If you liked NAFTA, you’re going to love the Trans-Pacific Partnership (TPP). It contains some very serious provisions for international copyright. Who knew copyright laws could be so exciting? But seriously, this trade agreement between Chile, Brunei, New Zealand, and Singapore, and eight other countries will be the first of its kind. While not all countries agree with the strict copyright compliance provisions, it’s seen as a major step toward the protection of intellectual property rights, based on a western perspective.
Why The TPP Is So Significant
The TPP is an important treaty because it expands U.S. copyright laws to the entire world. Before this treaty, individual countries could set their own copyright laws and guidelines, and each of these could vary between countries. For artists, it meant that releasing anything internationally was a dicey game between lawyers, governments, and content consumers.
With the treaty in place, it means that there are more uniform laws and regulations governing protected content. While the Berne Convention does provide some basic protections internationally, it does not harden copyright laws.
This treaty may represent a strong step forward in protection of intellectual property. However, its not without its critics. The consumer advocacy group Public Citizen’s Global Trade Watch has called for more open negotiations, stating that there is too much secrecy in some aspects of the process. President Obama has also taken flack for the secrecy policies on the TPP.
What This Means For International Copyright Protection
It’s believed that many Russians do not respect copyright laws. The situation is so dire there, that the Ministry of Culture is now threatening to punish piracy with fines up to $30,000 per occurrence. That doesn’t seem to be swaying some users, though.
And, it’s this type of defiance that the TPP aims to fight. While Russia is conspicuous by its absence, the treaty does include countries that are, for the most part, respectful of copyright laws: Brunei, Chile, New Zealand, Singapore, Australia, Peru, Vietnam, Malaysia, Mexico, Canada, Japan, Taiwan, and South Korea.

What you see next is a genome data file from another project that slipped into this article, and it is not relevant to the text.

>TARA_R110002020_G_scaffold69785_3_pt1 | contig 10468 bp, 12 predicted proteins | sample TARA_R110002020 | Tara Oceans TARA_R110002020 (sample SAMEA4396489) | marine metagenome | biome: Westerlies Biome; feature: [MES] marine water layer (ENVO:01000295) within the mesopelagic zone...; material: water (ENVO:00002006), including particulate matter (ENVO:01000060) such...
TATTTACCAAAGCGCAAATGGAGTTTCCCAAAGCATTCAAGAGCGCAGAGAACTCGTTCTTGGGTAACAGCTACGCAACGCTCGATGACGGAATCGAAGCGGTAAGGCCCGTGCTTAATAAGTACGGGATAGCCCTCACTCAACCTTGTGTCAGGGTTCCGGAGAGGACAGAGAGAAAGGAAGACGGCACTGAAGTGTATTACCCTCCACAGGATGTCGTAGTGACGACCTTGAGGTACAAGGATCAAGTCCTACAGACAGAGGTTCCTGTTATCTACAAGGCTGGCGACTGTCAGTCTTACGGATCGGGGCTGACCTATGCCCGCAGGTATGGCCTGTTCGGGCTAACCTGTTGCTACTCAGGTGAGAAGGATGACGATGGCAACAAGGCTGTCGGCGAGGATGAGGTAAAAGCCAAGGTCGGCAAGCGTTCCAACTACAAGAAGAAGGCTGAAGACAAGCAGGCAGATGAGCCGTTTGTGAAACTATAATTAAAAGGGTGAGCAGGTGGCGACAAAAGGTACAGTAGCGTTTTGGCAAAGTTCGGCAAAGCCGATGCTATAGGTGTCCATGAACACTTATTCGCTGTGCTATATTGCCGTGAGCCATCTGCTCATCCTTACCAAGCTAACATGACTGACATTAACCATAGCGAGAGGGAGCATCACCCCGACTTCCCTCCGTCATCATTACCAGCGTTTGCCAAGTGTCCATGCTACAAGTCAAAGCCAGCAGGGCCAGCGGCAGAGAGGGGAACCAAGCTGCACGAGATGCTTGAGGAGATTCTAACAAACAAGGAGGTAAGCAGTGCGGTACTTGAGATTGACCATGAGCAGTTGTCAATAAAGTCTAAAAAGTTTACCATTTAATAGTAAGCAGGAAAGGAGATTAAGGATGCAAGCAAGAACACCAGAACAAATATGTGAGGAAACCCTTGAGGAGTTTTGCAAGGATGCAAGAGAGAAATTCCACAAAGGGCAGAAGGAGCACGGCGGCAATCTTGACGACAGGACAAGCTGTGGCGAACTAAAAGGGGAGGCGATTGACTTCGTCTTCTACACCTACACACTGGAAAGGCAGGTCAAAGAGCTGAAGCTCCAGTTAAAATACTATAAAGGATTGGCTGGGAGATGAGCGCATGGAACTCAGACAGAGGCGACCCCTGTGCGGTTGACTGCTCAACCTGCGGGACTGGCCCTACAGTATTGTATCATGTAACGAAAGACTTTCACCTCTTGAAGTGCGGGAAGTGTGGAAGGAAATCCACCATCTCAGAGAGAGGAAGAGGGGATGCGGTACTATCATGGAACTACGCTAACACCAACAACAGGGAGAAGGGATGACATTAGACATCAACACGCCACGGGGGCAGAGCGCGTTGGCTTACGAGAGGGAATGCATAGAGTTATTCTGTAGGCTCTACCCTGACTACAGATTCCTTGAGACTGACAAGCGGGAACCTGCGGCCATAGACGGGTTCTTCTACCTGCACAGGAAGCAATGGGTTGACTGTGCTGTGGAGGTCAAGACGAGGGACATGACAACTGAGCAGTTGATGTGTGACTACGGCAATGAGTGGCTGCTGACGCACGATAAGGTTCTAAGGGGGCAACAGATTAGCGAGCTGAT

What does this mean for P2P networks? Surprisingly, not much. Regardless of the country, these sites are amazingly well policed by communities of ordinary citizens. Moreover, sites that sell torrent-focused software spend a lot of time, and money, emphasizing copyright laws while discouraging illegal downloading. For example, Vuze bittorrent software is sold with the explicit understanding that the company respects copyright laws and discourages users from downloading illegal files.
With the TPP, notices like these become even more important, since site users cannot escape copyright laws of the U.S. by living in New Zealand or Chile, for example. Penalties for an illegal download can be enforced in countries where it may not have been enforced before, or where enforcement has been more lax.
Another aspect of the copyright protections contained in the TPP is the length of those protections. Under the treaty, a protected work would be protected for 95 years from the end of the calendar year of the first authorized publication of the work and then for 70 years after the death of the person who created it.
This streamlined approach to copyright protection is expected to empower internet service providers to effectively police users’ Internet activities, actively looking for violations. In some cases, the law will allow ISPs to block, filter, or spy on users’ to enforce copyright.
The Obama administration included parts of SOPA (the controversial Stop Online Piracy Act) in the new TPP treaty, effectively expanding SOPA across the ocean instead of limiting it to the U.S.
Finally, the TPP won’t ever be “finalized” in the sense that it’s closed to entry. Countries may join the union at any time.
Will This Increase Domestic and Cross-Border Copyright Infringement Cases?
There is some concern regarding potential copyright infringement cases that could become international legal battles. In fact, it’s expected that international cases will increase and will have more legal “teeth.” Take the case of Dow Jones & Co vs Real-Time Analysis & News Ltd, for example. Real-Time is a financial news aggregator service operating under its brand name Ransquawk.
Ransquawk was accused of illegally distributing content from Dow Jones without the publisher’s consent. Normally, there would be no legal case but, because of the treaty, Dow Jones can sue for justice. Or, take the case of the Associated Press vs Meltwater. The AP won on all arguments brought before the court – Meltwater was found guilty of illegally distributing the AP’s content to its own users while charging a fee for the service.
These shows the practicality of the treaty, and many companies may be more willing to pursue legal action knowing that there is remedy out there waiting for them.
Nancy Owen enjoyes keeping up with the latest changes in internet technologies and how they push the legal boundaries. She enjoys sharing her ideas and research through blogging.